When Persefone announces a new album, there is really just one thing to do. Get very excited. If it’s something the band have proven over again and again to do, it is being aware of every aspect of the end-product, where their technical death metal is lifted through a well-crafted production, and tweaked their music with the wonders of mastering-guru Jens Bogren.
They originate from Andorra, a tiny principality squeezed between its bigger brothers, Spain and France, and share its countrys metal scene with just a handful of other bands. Even though I love progressive death metal, I was a bit slow discovering this group who has existed since 2001, and it wasn’t until their last release Spiritual Migration from 2013 that I got a taste of their music, and loved what I heard.
Their latest album is their fifth, and as a big plus this time they have gotten co-founder of the legendary prog metal band Cynic, Paul Masvidal to contribute with his easily recognizable, heavily processed voice on the first and seventh song, Living Waves. For those unfamiliar with Cynic should check out both that bands discography, but also their bassist Sean Malones solo project Gordian Knot, who released two classics in the beginning of the 00’s, were Masvidal also plays guitar.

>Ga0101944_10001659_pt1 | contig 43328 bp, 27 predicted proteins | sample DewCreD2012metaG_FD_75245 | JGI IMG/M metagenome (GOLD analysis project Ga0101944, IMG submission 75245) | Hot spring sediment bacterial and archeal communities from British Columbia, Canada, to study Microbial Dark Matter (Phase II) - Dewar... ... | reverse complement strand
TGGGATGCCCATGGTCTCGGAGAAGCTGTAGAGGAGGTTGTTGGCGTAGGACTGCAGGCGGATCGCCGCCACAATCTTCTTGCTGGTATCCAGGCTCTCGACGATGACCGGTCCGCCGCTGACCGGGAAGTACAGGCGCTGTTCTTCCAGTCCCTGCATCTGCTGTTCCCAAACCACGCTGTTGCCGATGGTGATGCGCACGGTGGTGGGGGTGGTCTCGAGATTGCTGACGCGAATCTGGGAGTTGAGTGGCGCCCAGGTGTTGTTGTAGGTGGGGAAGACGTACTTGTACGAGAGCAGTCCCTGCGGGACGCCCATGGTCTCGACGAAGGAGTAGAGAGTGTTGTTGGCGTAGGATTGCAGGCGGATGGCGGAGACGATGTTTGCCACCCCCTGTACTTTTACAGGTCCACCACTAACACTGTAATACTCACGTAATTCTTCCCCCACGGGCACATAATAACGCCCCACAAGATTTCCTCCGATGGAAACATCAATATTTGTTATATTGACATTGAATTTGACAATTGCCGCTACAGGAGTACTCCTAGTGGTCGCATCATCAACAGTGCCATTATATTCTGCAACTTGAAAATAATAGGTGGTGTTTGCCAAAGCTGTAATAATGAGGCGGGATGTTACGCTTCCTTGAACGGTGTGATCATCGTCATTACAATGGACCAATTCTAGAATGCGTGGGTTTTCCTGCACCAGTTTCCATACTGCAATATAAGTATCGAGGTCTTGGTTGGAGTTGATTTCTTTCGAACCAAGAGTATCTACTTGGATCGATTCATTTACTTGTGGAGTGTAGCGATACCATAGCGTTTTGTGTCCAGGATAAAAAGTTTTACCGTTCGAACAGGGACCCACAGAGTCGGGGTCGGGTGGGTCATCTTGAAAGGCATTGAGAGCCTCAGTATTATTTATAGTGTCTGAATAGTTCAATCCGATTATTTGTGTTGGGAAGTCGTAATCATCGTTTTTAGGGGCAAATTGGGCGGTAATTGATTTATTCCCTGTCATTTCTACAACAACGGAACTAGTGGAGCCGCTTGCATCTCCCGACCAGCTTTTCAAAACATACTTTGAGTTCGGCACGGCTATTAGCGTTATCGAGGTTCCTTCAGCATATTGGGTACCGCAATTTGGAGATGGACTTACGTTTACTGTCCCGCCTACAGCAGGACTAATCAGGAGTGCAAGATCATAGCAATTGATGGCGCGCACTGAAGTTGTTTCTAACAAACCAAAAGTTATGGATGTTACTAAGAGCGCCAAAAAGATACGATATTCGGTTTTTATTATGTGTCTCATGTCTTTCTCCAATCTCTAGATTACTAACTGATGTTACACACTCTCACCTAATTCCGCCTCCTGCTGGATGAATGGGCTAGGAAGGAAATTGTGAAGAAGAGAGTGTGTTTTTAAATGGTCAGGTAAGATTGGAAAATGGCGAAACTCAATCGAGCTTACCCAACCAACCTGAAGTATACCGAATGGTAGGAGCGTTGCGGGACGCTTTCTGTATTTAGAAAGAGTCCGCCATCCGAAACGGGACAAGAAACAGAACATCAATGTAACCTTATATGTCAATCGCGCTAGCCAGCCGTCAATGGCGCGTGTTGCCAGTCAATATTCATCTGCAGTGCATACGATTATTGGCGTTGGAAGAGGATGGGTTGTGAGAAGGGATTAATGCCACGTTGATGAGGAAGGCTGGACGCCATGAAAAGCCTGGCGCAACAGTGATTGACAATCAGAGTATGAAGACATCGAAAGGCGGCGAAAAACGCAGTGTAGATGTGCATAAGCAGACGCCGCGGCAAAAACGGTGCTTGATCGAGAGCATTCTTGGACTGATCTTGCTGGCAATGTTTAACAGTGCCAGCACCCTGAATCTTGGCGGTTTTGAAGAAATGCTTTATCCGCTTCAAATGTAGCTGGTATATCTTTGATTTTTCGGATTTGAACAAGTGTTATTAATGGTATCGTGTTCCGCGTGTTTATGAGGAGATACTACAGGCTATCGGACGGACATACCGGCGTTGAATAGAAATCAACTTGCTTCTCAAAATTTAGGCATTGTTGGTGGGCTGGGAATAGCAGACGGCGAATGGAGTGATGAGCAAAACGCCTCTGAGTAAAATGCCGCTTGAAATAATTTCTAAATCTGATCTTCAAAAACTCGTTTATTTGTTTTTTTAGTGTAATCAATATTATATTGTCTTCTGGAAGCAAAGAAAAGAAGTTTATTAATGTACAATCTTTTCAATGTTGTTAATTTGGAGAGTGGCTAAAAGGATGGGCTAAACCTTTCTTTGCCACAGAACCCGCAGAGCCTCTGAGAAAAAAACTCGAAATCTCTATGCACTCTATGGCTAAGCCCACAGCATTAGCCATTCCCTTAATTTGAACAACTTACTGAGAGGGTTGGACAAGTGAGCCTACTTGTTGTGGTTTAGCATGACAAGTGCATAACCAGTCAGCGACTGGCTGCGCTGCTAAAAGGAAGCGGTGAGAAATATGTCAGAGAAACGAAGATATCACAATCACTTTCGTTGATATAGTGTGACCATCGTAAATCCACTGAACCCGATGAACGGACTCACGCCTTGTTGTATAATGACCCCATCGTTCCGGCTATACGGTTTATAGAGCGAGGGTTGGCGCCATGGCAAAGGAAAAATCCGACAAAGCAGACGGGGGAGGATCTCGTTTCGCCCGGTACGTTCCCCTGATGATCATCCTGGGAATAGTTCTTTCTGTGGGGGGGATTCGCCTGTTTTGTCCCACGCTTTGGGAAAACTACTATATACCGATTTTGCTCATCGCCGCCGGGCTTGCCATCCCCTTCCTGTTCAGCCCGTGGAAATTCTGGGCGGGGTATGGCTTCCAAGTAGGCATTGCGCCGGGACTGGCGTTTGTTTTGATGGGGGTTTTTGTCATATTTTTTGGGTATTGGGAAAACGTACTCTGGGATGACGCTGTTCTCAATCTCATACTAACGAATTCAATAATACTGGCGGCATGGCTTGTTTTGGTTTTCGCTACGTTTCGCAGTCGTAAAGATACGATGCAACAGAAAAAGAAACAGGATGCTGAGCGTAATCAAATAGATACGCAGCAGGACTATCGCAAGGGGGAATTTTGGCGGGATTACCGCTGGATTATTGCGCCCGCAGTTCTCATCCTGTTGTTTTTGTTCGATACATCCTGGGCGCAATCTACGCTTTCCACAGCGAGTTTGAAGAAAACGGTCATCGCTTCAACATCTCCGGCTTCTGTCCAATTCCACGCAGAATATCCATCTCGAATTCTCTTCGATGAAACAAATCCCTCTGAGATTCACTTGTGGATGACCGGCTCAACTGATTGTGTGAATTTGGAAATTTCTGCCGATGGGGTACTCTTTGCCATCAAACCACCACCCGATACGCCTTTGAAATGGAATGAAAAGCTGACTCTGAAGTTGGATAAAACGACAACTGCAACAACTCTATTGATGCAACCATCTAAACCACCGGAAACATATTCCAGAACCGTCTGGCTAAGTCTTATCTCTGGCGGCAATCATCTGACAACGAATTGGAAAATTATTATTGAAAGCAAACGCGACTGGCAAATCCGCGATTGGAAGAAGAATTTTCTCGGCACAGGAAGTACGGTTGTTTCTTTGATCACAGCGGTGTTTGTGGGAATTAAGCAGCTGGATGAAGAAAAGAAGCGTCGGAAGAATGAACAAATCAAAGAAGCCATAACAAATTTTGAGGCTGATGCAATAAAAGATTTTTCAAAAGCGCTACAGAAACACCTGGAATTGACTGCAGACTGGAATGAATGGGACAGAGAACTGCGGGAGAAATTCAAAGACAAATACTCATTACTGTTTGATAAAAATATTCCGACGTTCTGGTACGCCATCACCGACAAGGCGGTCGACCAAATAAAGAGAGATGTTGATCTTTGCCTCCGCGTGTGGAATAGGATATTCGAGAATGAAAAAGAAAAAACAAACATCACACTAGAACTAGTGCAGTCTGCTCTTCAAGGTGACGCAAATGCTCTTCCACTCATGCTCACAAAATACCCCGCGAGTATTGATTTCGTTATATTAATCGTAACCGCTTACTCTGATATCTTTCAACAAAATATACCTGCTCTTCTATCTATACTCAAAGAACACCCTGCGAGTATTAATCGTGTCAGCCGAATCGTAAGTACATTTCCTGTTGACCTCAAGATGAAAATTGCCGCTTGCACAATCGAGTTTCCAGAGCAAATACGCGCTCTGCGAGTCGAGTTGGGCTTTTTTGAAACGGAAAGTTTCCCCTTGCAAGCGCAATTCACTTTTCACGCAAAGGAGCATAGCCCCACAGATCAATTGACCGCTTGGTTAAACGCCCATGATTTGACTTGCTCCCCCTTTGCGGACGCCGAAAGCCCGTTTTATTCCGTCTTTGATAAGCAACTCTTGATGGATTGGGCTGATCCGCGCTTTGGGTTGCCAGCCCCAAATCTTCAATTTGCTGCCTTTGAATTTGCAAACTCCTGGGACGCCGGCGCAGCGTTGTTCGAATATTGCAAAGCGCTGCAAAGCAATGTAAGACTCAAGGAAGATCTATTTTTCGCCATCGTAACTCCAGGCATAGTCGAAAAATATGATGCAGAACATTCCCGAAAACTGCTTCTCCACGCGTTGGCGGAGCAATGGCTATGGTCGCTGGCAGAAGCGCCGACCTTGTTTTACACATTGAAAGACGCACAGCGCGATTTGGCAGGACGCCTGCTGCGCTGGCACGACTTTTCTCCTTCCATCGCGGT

There’s really not much to critize on this album. Aathma is tweaked to perfection, and it has loads of different parts to enjoy, both among the calmer segments and the death metal. After the first song where Masvidal nearly whispers the album into existence, we continue into another short instrumental piece were the band show us what their good for with rhythmic parts that are weaved into each other. It’s first with Prison Skin that Aathma really gets going. It’s with pure enjoyment to follow the progressive melody lines belonging to the two guitarists, Carlos Lozano Quintanilla and last year addition to the band, Filipe Baldaia, and yes, their solos actually do “go over the top” at some occasions.
Around half of the thirteen tracks have a reasonable length of over five minutes, with atmospheric light-weights that loosen up the heavier metal. The band is quite good at including piano, like they do in the intro to Prison Skin, but also in the instrumental, spacey Cosmic Waves. To pick favourites on this album is a near impossible task, and for me it is the guitar parts that make this album, even though the rest of the musicians perform no lesser than the two guitarists.
The album ends with the title track, which is a massive song that lasts twenty minutes and is cut up in four parts. Even though the band can be perceived as midtempo most of the time, their death metal-elements are really hard, but at the same time have the typical Persefone-sound lurking in the background. In the last part, …Many of One, the band have two norwegian guest musicians, guitarist Øystein Landsverk from prog metal band Leprous, and vocalist Merethe Soltvedt, and is a calmer song that concludes this album in a good way.